Home > Challenges, Christie Agatha, Dark Eleanor, Marsh Ngaio, Orwell George, Čapek Karel > The #1936Club starts tomorrow – some reading suggestions

The #1936Club starts tomorrow – some reading suggestions

Tomorrow starts the #1936 Club co-hosted by Karen at Kaggsy’s Bookish Ramblings and Simon at Stuck in a Book. It lasts a week, from April 12th to April 18th.

I’m in with two books, Cards on the Table by Agatha Christie with clever Hercule Poirot and Keep the Aspidistra Flying by George Orwell with stupid Gordon. I should be able to post my billets about these two books in the upcoming week.

Incidentally, I’ve read two other books published in 1936 in the last four months.

In December, our Book Club had chosen War With the Newts by Karel Čapek, a stunning dystopian fiction. It’s an odd book, a strange patchwork of narration, board minutes, newspaper articles and other sources. It takes us to a fictional world where a population of working newts colonizes the world. It’s a humorous but serious declaration against the pitfalls of wild capitalism. If you haven’t read it, the #1936 Club might be the perfect time to do it.

In March, for Southern Cross Crime Month hosted by Kim at Reading Matters, I read Death in Ecstasy by Nagaio Marsh, a clever and entertaining investigation by Chief Detective-Inspector Roderick Alleyn and his journalist friend Nigel Bathgate. It’s a perfect read to spend an evening with a book and forget about the world. Readers of classic crime will have a great time with it.

I also would like to draw your attention to Return to Coolami by Eleanor Dark. According to its blurb, it is an emotional novel that explores the psychological impact of four people thrown closely together during the course of a (…) two-day motor car trip from Sydney, across the Blue Mountains to the country property, Coolami. I heard of it in January, when Bill at The Australian Legend hosted his Australian Women Writer Generation 3 Week. I haven’t read it yet (I might read it in the summer when Lisa organizes her Eleanor Dark Week) but I’ve read her Lantana Lane and really enjoyed her writing.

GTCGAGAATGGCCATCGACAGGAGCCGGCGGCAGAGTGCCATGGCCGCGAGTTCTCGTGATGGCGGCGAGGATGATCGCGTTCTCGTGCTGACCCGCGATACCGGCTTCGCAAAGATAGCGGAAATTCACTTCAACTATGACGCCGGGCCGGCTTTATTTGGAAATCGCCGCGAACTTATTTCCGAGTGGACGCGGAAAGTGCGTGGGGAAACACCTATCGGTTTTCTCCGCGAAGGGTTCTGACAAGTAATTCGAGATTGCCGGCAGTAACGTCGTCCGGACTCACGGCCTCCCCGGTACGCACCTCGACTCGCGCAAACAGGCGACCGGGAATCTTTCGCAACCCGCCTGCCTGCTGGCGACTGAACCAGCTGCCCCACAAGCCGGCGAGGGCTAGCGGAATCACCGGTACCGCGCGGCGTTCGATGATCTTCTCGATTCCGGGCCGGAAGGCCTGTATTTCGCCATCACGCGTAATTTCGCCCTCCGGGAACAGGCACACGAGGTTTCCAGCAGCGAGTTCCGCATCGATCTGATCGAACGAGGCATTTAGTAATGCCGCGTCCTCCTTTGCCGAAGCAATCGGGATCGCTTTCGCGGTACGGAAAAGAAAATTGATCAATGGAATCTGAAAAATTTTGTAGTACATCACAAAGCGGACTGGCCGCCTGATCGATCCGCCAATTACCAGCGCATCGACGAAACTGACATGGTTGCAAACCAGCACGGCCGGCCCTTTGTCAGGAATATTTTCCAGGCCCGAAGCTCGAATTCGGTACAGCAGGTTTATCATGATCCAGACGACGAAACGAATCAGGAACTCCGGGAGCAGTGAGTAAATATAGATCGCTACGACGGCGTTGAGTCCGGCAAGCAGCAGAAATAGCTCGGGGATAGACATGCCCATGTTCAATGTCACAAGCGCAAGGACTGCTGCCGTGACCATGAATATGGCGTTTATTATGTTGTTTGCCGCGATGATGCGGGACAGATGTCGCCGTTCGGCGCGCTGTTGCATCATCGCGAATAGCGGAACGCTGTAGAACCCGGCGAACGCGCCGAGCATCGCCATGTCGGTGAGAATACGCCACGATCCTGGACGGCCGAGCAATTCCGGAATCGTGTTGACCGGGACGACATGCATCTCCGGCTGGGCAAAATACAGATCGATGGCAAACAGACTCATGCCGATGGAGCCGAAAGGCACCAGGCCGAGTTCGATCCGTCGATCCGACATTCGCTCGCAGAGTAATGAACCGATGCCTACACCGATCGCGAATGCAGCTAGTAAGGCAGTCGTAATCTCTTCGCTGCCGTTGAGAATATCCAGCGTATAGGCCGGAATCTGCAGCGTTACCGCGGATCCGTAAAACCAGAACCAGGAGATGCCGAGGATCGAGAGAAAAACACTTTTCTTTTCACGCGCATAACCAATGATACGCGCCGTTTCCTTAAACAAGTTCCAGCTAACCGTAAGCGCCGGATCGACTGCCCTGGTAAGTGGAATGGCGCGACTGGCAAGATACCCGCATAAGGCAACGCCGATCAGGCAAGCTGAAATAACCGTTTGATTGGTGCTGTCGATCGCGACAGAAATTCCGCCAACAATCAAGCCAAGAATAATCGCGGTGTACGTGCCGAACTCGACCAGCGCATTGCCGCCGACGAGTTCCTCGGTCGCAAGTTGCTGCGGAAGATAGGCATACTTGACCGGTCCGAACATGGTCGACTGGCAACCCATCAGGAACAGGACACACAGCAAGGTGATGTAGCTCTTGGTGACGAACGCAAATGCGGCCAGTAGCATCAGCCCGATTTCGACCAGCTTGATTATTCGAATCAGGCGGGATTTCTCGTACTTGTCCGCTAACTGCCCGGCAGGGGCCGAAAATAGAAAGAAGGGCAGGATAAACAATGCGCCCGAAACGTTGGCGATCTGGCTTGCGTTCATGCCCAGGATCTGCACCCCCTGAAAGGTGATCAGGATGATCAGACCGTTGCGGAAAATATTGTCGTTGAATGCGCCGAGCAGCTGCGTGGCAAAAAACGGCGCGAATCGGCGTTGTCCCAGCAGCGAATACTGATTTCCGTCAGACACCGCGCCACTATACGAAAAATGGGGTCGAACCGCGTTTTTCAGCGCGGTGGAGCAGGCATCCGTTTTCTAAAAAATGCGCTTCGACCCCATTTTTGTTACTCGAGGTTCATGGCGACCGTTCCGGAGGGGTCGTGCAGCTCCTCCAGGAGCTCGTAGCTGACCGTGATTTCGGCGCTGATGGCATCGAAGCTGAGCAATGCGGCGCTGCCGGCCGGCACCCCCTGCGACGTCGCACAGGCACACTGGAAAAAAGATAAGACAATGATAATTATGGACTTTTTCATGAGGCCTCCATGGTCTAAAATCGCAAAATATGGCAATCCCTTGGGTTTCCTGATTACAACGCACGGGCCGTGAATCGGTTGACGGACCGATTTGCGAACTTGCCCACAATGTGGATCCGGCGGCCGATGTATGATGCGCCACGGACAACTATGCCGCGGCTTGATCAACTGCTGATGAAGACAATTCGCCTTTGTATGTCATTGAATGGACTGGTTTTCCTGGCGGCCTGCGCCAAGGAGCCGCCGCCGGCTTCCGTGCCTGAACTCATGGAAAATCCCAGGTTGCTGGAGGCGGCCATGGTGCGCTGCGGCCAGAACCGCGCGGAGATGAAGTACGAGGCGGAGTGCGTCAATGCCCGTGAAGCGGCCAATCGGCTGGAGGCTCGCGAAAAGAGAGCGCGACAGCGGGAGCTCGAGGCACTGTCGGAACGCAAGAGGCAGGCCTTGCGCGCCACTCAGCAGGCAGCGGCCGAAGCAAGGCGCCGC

I realize that this billet reveals one thing: how dynamic is our corner of the bookish bloggosphere. Events are numerous, varied and remain a wonderful and friendly opportunity to discover new books or eventually read ones lying on the TBR. Many thanks to all the bloggers who take the time to host such events.

Happy #1936 Club!

  1. April 11, 2021 at 9:57 am

    Ha, sounds like you didn’t like the protagonist of Keep the Aspidistra Flying too much, then? Agree, he is so annoying. I’ll be reviewing War with the Newts, among others, which is… wow!


    • April 11, 2021 at 10:16 am

      I haven’t finished the Orwell (I’m 76% in, according to the kindle) and yes, Gordon is infuriating.
      War With the Newts is brilliant. Have you finished it? (maybe it’s a re-read for you, btw)


      • April 11, 2021 at 10:27 am

        No, surprisingly it’s a first-time read and I bought it especially for the 1936 Club. Loved it! (Have finished, but just need to think how to review it best)

        Liked by 1 person

        • April 11, 2021 at 11:05 am

          I’m looking forward to reading your review.


  2. April 11, 2021 at 10:43 am

    Thanks for the mention. I’m afraid my next ‘week’ is 1960-90 so it might be a while before Kaggsy’s mob catch up. I read the Orwell, Dark and Capek, but in non-review mode so not much sticks.


    • April 11, 2021 at 11:05 am

      The Club years are not chronological. You never know!
      How did you like this Dark compared to her others?


      • April 11, 2021 at 1:50 pm

        Dark seems a much more important modernist than I had realized prior to doing the groundwork for Gen 3. Over the years, I breezed through her early fiction as mildly interesting character studies while thinking more about A Timeless Land which is absolutely seminal in the study of Black-White relations in Australia. I am going to have to go back and re-read them all I think.